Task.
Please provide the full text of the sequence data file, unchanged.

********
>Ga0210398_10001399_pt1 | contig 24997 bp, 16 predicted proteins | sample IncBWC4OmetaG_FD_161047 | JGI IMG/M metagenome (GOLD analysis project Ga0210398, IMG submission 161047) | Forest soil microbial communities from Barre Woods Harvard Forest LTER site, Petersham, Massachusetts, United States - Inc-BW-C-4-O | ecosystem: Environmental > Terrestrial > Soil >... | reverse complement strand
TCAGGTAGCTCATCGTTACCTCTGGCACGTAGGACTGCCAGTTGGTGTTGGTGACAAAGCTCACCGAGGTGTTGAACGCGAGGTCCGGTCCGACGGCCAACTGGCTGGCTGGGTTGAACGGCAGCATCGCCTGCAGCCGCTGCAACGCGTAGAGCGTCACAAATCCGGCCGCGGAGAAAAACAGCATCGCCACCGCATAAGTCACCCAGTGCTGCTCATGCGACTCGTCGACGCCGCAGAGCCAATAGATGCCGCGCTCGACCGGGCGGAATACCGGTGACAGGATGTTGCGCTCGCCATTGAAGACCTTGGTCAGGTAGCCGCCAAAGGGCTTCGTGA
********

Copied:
>Ga0210398_10001399_pt1 | contig 24997 bp, 16 predicted proteins | sample IncBWC4OmetaG_FD_161047 | JGI IMG/M metagenome (GOLD analysis project Ga0210398, IMG submission 161047) | Forest soil microbial communities from Barre Woods Harvard Forest LTER site, Petersham, Massachusetts, United States - Inc-BW-C-4-O | ecosystem: Environmental > Terrestrial > Soil >... | reverse complement strand
TCAGGTAGCTCATCGTTACCTCTGGCACGTAGGACTGCCAGTTGGTGTTGGTGACAAAGCTCACCGAGGTGTTGAACGCGAGGTCCGGTCCGACGGCCAACTGGCTGGCTGGGTTGAACGGCAGCATCGCCTGCAGCCGCTGCAACGCGTAGAGCGTCACAAATCCGGCCGCGGAGAAAAACAGCATCGCCACCGCATAAGTCACCCAGTGCTGCTCATGCGACTCGTCGACGCCGCAGAGCCAATAGATGCCGCGCTCGACCGGGCGGAATACCGGTGACAGGATGTTGCGCTCGCCATTGAAGACCTTGGTCAGGTAGCCGCCAAAGGGCTTCGTGA